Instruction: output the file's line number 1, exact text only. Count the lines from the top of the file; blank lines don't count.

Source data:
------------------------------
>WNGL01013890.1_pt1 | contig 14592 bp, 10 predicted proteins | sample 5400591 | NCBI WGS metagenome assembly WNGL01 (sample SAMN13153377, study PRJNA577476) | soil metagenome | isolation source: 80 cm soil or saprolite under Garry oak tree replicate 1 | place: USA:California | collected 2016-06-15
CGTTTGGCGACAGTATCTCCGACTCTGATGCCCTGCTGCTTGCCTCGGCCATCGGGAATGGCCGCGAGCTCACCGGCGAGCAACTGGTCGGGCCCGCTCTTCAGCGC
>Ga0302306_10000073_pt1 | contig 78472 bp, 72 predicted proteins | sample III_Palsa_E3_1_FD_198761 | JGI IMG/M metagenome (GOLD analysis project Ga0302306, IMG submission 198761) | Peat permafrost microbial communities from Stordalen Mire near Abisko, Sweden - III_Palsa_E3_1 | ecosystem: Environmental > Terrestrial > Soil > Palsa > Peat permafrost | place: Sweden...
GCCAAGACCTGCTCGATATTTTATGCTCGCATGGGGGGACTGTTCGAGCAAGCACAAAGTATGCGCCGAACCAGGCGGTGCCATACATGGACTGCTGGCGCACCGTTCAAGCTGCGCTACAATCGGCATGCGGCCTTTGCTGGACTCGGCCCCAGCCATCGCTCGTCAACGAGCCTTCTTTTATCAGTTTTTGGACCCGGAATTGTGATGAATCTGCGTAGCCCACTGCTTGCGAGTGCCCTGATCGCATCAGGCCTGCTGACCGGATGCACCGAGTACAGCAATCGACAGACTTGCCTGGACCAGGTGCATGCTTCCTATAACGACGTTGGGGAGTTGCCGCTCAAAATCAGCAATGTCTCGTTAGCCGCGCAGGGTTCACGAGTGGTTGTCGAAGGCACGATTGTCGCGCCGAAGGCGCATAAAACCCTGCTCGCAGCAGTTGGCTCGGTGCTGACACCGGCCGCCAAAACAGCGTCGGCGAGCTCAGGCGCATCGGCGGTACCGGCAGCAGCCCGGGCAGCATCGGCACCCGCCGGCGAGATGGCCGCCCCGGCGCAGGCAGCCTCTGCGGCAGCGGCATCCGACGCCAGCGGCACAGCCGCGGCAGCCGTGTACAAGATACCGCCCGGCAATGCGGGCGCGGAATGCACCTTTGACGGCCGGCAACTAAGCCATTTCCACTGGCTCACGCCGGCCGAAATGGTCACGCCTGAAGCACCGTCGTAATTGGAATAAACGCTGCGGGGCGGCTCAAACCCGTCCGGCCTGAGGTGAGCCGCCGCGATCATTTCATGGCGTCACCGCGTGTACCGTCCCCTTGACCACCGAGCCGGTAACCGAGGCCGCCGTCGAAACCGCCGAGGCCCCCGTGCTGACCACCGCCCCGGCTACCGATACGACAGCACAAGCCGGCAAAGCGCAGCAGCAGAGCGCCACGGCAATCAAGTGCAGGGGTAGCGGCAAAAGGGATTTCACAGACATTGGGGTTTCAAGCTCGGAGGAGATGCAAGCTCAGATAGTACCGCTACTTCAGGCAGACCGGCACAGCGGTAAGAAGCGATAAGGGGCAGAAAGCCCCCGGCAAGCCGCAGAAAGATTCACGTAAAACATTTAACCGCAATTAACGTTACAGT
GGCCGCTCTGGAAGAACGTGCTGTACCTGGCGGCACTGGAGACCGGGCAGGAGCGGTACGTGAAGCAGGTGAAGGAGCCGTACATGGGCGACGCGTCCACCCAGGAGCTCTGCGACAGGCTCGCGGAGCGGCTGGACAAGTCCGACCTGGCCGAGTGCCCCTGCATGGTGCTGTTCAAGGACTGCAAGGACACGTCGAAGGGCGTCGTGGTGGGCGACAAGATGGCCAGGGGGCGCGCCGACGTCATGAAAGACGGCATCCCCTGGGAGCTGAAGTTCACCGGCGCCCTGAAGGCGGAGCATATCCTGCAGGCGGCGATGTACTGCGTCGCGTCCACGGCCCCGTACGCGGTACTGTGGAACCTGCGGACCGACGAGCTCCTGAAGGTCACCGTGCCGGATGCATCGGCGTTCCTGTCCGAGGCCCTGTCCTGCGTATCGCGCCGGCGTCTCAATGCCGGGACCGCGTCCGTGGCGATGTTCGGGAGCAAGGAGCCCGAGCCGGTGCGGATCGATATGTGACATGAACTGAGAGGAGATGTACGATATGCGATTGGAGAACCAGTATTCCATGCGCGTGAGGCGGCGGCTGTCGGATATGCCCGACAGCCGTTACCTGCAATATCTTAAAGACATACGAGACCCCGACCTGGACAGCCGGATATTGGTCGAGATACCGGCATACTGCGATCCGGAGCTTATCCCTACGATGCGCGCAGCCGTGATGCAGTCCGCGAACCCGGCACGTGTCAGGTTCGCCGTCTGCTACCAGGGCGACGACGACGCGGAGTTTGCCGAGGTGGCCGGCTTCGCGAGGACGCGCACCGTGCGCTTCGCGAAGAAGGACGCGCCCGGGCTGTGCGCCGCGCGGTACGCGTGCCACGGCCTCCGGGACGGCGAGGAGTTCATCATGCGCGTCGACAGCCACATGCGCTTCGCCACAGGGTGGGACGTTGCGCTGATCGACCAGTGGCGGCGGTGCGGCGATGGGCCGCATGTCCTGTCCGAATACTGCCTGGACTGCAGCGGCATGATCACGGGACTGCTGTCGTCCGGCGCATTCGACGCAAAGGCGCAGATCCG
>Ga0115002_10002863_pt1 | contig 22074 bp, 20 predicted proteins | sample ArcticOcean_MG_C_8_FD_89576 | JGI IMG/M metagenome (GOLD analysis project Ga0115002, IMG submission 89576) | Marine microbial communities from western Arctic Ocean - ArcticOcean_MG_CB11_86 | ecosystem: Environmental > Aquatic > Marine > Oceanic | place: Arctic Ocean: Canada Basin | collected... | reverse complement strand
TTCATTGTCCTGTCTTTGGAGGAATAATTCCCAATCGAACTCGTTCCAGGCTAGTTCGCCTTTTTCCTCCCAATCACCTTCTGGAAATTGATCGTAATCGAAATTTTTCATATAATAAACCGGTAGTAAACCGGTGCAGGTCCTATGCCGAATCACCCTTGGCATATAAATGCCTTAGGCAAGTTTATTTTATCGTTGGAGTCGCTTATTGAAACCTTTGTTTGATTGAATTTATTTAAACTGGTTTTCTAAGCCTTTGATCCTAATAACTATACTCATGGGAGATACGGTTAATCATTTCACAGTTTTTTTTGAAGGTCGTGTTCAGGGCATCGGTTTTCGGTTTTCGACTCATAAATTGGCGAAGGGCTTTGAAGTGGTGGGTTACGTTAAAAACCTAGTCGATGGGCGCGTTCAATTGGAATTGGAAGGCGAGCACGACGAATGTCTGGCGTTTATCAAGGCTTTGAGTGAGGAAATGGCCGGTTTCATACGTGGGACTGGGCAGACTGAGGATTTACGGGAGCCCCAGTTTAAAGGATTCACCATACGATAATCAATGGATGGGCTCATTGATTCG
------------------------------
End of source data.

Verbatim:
>WNGL01013890.1_pt1 | contig 14592 bp, 10 predicted proteins | sample 5400591 | NCBI WGS metagenome assembly WNGL01 (sample SAMN13153377, study PRJNA577476) | soil metagenome | isolation source: 80 cm soil or saprolite under Garry oak tree replicate 1 | place: USA:California | collected 2016-06-15